These acquisitions also reflect the evolving user; people consume information on Facebook but share it on messaging, hence the WhatsApp purchase, while virtual reality and drones are two of the ‘next big things’, so Facebook snapped up Oculus Rift and Ascenta. In order to keep eyeballs on its News Feed, Facebook has partnered with outlets including BBC News, The Guardian and The New York Times to provide news links which can be clicked and read on-site. It’s a trade-off; these publications lose out on potential ad revenue from click-through readers, but gain views from Facebook’s 1.49 billion users.
In its recent earnings call, Facebook announced considerable mobile growth, cementing its status as a mobile-first company. And not without cause, as 60 per cent of millennials in the US believe that everything will be done on mobile devices in the next five years. In that same period, mobile innovators are expected to invest upwards of $4 trillion in CAPEX and R&D. More than half of the top ten most-used apps globally are messaging apps, and they’re making the most of their popularity by offering up a more sophisticated array of services; Facebook Messenger is now connecting customers with businesses, while China’s WeChat has taxis, commerce, games and food delivery.
One final note on doing business in a mobile world; don’t underestimate the power of the emoji. 63% of texts in Finland contain emoji, compared to 38% in USA. The majority of 18 to 25s have stated that they find it easier to express themselves in this visual medium than through words, and some brands have already proven that it’s possible to leverage the emoji as an engagement tool. The WWF created #endangeredemoji to promote the plight of endangered species, while Dominos set up an ordering service where you can reorder your favourite pizza simply by sending the pizza emoji.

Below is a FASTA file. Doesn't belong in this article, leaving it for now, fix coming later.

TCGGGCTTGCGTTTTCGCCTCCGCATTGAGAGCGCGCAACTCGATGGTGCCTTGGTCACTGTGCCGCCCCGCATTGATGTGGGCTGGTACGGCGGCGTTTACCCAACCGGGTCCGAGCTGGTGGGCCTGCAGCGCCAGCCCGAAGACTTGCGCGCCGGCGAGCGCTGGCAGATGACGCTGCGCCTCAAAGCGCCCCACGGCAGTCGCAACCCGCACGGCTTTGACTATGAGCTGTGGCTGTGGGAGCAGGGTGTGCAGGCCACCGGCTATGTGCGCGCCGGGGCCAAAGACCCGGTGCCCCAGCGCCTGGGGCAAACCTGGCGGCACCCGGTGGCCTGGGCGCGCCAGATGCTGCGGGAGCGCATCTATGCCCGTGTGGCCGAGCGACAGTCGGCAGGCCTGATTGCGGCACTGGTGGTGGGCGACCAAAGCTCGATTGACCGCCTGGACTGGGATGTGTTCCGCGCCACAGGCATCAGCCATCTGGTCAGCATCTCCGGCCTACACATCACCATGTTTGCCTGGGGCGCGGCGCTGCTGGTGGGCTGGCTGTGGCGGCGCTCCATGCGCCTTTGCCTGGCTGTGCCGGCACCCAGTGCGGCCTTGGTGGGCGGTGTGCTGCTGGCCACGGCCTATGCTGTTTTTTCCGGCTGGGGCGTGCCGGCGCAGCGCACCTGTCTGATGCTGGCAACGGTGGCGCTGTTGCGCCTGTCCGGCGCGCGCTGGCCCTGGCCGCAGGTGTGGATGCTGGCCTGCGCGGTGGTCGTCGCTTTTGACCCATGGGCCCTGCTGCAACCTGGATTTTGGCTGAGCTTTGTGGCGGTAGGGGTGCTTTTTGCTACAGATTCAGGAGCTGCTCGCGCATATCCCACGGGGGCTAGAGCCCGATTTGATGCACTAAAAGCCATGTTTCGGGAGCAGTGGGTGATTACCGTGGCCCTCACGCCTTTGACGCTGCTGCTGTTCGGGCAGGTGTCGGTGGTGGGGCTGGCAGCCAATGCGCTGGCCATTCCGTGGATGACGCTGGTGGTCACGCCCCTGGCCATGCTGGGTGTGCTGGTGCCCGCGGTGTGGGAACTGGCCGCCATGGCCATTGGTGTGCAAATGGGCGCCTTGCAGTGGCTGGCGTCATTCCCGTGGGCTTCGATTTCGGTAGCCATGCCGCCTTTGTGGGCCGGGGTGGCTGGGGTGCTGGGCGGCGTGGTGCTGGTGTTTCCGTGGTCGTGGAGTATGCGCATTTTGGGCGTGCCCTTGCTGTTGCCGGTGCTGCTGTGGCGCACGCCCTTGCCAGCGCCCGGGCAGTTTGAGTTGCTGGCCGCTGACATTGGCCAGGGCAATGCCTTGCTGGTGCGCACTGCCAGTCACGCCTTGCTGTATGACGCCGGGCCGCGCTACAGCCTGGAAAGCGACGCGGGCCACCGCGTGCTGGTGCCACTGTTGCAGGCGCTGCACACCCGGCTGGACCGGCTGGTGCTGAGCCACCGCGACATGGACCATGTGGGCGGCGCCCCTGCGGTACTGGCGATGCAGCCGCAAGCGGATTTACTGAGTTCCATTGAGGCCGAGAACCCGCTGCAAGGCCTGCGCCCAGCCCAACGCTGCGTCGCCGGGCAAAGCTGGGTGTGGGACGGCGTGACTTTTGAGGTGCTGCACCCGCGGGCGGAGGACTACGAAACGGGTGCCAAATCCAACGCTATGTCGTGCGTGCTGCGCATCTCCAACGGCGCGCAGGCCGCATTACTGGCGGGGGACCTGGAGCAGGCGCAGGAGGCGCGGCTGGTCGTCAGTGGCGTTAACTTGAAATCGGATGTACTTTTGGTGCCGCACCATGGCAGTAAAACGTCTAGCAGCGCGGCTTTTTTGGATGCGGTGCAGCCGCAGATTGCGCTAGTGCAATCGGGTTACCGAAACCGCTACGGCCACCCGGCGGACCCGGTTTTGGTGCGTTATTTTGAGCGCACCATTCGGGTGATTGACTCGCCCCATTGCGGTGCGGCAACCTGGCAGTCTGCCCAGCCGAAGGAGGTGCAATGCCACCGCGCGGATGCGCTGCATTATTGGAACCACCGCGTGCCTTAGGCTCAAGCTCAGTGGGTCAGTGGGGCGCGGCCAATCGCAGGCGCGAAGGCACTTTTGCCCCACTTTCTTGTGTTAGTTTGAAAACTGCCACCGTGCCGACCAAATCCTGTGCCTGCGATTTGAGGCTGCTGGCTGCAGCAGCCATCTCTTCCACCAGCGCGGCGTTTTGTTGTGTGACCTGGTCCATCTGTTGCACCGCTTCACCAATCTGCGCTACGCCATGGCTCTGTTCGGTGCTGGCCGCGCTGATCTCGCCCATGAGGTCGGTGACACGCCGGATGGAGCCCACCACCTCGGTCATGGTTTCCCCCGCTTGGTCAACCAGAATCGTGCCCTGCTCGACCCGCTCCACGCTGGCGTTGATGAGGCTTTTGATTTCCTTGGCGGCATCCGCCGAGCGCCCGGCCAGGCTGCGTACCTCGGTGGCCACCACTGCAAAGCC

Stop thinking ‘traditional’
We have reached a point where the quality of content marketing is equal to that of traditional content productions; articles on General Electric’s content platform GE Reports are regularly and widely upvoted on the notoriously troll-ridden Reddit. CNN has recently announced the unveiling of a new studio which will be entirely dedicated to producing content for advertisers.
Entire distribution chains have been disrupted as a result of increasingly intricate consumer expectations. For example, fans of Game Of Thrones can now subscribe specifically to HBO’s programming, compared to the previous obligatory and more expensive ‘bundle package’ subscription service. It is also now possible to configure your new car and make a purchase online without ever visiting a dealer.
The future of engagement will be in finding micro-interaction opportunities in content and user experiences. A simple but effective example of this is the Impulse Saver, an app which enables the user to make an instantaneous transfer to their savings account at the touch of a single red button. Similarly, Acorns automatically invests your spare change in a stock portfolio, creating value without requiring the customer to interact with the app.
So, value-generation models aren’t what they were even just five years ago. And as these models continue to change in the face of ubiquitous connectivity and real-time peer-to-peer interaction, so too will platforms continue to adapt and converge. The new competitive advantage lies in how you manage data; not just to serve up targeted ads, but to create and deliver even better products and services that engender trust and loyalty.